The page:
I see a lot of people asking how to put weight on their horse. So, here are some thing that I found really helpful:
1. Check for worms
Before you start dumping a bunch of money into food, test for worms so you aren’t feeding them instead of your horse. Running a fecal test is important to know what type of worms you might be up against and planning accordingly. Over deworming can cause resistant worms, so I only worm once every 3-4 months and I rotate what type I use. Typically I run fecals on my horses once a year – sometimes every other year.
If your horses teeth mean that they are unable to eat properly, then they won’t be able to intake the necessary food to obtain the correct caloric intake. Generally horses should get their teeth filed once a year – sometimes twice a year.
3. Feed as much forage as they can eat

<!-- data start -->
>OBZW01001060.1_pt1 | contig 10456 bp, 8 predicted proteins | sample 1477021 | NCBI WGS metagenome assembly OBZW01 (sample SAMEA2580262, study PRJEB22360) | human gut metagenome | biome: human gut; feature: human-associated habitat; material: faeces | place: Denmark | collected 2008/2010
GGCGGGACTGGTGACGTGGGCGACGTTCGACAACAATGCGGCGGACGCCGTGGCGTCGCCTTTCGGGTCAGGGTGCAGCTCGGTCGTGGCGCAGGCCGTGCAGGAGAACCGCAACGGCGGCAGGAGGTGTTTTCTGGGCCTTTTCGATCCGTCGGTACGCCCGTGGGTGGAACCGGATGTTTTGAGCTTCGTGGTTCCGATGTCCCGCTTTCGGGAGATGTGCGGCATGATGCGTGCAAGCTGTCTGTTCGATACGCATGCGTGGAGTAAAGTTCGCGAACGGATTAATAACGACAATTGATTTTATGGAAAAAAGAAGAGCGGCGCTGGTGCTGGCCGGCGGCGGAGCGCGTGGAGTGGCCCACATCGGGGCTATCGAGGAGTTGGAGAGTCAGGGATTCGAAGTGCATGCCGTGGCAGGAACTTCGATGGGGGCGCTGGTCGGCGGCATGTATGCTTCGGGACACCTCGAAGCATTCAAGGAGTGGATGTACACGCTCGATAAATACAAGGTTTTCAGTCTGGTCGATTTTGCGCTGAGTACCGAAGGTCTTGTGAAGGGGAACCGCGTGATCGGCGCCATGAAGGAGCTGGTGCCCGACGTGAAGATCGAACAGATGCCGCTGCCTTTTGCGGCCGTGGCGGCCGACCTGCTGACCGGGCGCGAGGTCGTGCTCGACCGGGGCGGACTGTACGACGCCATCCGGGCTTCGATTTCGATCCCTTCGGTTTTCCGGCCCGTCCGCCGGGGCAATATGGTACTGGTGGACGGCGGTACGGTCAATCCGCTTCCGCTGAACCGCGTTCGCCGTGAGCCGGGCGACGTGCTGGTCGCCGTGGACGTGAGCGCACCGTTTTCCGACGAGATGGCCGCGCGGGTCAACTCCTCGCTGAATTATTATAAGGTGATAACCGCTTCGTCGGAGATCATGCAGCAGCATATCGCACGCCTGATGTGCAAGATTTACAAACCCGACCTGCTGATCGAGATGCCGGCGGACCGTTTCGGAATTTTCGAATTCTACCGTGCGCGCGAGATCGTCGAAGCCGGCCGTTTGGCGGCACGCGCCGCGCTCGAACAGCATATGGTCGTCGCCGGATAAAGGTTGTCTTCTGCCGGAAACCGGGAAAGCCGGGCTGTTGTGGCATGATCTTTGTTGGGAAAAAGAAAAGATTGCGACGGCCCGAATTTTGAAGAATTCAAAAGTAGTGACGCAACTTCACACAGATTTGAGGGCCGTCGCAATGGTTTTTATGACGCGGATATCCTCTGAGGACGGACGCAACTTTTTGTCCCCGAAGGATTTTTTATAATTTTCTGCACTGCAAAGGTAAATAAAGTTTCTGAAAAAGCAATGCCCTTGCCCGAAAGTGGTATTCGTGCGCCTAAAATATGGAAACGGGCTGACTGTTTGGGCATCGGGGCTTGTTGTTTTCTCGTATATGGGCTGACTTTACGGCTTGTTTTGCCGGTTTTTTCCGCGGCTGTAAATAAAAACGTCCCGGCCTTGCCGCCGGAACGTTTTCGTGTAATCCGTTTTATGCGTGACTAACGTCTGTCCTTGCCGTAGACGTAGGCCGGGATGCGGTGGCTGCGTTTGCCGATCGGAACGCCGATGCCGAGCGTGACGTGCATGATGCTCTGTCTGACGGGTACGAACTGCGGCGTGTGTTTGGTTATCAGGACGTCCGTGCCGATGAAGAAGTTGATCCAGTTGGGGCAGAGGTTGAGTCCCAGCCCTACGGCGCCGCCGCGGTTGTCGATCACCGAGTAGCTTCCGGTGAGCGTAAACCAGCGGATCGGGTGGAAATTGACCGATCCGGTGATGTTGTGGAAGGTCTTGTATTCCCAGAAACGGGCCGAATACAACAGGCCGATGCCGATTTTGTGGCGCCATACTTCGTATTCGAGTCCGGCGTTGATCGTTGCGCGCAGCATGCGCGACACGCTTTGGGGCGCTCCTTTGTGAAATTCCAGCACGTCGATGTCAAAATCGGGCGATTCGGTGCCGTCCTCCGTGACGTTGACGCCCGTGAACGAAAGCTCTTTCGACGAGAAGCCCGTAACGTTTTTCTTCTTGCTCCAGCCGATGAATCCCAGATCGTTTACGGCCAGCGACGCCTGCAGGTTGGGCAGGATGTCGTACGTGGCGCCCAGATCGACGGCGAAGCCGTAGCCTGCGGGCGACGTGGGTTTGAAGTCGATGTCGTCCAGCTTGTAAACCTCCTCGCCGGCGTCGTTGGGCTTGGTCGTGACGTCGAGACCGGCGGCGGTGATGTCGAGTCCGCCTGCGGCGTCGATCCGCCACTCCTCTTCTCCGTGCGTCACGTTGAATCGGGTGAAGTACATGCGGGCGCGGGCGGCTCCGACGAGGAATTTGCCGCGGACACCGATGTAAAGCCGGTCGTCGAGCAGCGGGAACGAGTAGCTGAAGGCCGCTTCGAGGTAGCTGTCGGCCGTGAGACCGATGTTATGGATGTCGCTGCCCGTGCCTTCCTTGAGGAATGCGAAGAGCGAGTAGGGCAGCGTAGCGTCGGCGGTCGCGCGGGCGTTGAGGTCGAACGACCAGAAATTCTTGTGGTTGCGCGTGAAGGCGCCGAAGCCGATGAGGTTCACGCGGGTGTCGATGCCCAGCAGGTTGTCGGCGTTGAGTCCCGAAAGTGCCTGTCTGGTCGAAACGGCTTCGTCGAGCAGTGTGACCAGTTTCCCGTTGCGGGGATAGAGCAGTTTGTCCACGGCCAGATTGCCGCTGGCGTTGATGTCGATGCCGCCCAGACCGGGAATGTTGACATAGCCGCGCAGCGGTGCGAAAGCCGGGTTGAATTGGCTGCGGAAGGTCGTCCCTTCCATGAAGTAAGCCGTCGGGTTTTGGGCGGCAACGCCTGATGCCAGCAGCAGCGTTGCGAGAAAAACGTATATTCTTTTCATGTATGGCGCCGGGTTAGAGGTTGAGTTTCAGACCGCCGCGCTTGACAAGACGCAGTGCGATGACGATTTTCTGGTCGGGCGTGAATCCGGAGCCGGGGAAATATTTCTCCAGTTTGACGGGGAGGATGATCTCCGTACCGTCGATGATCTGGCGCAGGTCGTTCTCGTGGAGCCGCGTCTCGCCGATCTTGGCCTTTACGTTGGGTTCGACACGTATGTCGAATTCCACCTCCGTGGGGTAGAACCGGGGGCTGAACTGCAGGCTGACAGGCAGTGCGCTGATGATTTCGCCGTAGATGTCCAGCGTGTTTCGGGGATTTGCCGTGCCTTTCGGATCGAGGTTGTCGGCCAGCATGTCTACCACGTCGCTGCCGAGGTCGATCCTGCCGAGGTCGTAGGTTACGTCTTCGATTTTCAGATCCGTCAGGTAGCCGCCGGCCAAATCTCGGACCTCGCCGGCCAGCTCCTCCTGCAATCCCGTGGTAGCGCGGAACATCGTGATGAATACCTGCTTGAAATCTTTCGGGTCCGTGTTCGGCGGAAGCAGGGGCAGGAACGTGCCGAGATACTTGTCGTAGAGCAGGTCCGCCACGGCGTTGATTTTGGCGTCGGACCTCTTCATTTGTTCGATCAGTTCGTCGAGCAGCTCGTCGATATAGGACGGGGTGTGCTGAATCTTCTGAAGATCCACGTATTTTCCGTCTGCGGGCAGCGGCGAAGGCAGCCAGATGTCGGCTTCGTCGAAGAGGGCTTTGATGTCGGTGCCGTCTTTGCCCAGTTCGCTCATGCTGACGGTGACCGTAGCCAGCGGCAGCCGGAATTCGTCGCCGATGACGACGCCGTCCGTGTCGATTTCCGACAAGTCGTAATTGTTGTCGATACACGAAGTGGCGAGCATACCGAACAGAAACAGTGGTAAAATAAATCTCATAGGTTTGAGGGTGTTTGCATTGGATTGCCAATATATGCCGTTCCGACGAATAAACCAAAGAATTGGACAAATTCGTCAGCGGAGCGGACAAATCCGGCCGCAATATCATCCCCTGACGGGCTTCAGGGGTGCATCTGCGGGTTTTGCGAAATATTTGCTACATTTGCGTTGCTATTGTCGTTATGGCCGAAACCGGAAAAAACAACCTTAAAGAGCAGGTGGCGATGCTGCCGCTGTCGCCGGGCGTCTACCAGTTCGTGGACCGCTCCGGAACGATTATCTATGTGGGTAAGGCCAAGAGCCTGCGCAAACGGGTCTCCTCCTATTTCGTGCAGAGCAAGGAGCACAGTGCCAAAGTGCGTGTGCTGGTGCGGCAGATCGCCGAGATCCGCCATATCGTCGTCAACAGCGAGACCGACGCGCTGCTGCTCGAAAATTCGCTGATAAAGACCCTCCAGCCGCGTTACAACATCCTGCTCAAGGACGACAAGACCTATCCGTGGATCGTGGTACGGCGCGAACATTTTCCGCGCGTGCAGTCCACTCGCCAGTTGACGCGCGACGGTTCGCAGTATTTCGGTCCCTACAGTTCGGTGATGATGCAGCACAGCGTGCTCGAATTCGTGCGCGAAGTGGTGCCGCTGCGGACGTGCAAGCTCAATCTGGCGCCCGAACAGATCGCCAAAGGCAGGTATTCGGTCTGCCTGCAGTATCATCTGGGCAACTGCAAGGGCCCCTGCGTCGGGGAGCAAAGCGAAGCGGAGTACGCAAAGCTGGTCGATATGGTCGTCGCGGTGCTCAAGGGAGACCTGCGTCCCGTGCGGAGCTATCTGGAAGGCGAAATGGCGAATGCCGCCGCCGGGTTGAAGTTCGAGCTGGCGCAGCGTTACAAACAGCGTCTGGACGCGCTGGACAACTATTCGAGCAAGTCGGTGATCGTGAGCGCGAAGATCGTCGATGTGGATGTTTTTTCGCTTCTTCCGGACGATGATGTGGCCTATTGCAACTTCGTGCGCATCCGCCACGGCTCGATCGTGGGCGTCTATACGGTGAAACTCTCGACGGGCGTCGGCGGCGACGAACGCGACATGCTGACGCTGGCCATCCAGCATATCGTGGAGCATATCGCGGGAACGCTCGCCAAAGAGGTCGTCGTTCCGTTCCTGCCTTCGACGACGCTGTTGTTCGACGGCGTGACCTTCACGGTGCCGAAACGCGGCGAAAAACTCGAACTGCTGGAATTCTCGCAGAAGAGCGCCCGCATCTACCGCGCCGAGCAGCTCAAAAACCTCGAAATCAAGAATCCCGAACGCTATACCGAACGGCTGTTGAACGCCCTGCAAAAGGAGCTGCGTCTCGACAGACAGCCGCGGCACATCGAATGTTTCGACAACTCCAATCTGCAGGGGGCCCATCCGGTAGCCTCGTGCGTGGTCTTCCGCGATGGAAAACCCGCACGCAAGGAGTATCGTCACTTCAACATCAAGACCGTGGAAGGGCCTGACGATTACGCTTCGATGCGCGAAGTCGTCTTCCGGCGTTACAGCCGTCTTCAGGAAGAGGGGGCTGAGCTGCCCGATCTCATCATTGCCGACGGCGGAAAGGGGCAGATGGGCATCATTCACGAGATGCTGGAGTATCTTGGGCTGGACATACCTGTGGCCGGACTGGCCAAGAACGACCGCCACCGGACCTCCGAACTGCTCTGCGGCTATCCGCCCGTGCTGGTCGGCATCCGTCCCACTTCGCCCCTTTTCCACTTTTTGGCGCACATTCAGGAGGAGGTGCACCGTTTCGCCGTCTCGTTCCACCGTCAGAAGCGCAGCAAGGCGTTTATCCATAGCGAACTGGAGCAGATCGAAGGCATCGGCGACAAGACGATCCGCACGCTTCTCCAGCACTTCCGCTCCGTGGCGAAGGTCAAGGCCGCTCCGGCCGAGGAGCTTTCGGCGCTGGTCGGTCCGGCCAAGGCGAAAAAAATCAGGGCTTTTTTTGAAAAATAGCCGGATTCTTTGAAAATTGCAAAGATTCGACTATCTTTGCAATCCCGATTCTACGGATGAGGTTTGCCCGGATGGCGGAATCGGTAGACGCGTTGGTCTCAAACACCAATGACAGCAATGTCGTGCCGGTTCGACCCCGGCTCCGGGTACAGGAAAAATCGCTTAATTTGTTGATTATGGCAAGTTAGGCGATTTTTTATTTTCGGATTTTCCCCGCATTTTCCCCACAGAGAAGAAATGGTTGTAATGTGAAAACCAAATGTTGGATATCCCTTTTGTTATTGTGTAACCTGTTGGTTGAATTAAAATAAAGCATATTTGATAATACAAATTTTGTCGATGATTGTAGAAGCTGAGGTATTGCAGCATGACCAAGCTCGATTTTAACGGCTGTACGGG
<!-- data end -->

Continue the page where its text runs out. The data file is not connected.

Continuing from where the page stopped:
Now, you need to work your way up to this so that your horse doesn’t get sick, but because a horse’s diet is supposed to be grass/hay, the best way to safely put weight on your horse is free choice hay and/or 24/7 pasture turn out.
4. Feed fats
As part of their meal, you can feed high fat foods. These will put weight on without the extra energy that additional grain will produce. For me, I like rice bran pellets because I have some picky eaters, but some horses do well with having corn oil added to their food.
5. More meals
Personally, I’m not comfortable feeding a horse more than 4 – 5 qts of feed per meal. So, to increase the grain I’m feeding a horse, often times I’ll need to feed them 3 meals instead of 2. In general, because horses are grazers, many small meals are healthier for them than a few large ones.
6. Know that your horse is an individual
Galahad only needed to get wormed when we got him in order to have him gain weight. (This took a full Panacur Power Pac) other horse’s are a little trickier. Sometimes he horse is really under muscled and need more protein in their diet to build themselves up. Other horses take a lot of time. Recently I had a horse that I had been struggling to put weight on and it turned out that he grew 3 inches once his body got the nutrition it needed (and this at age 6/7). Just know that you might have to tweak your plan for your individual horse.
Also see the UC Davis guide – shown below: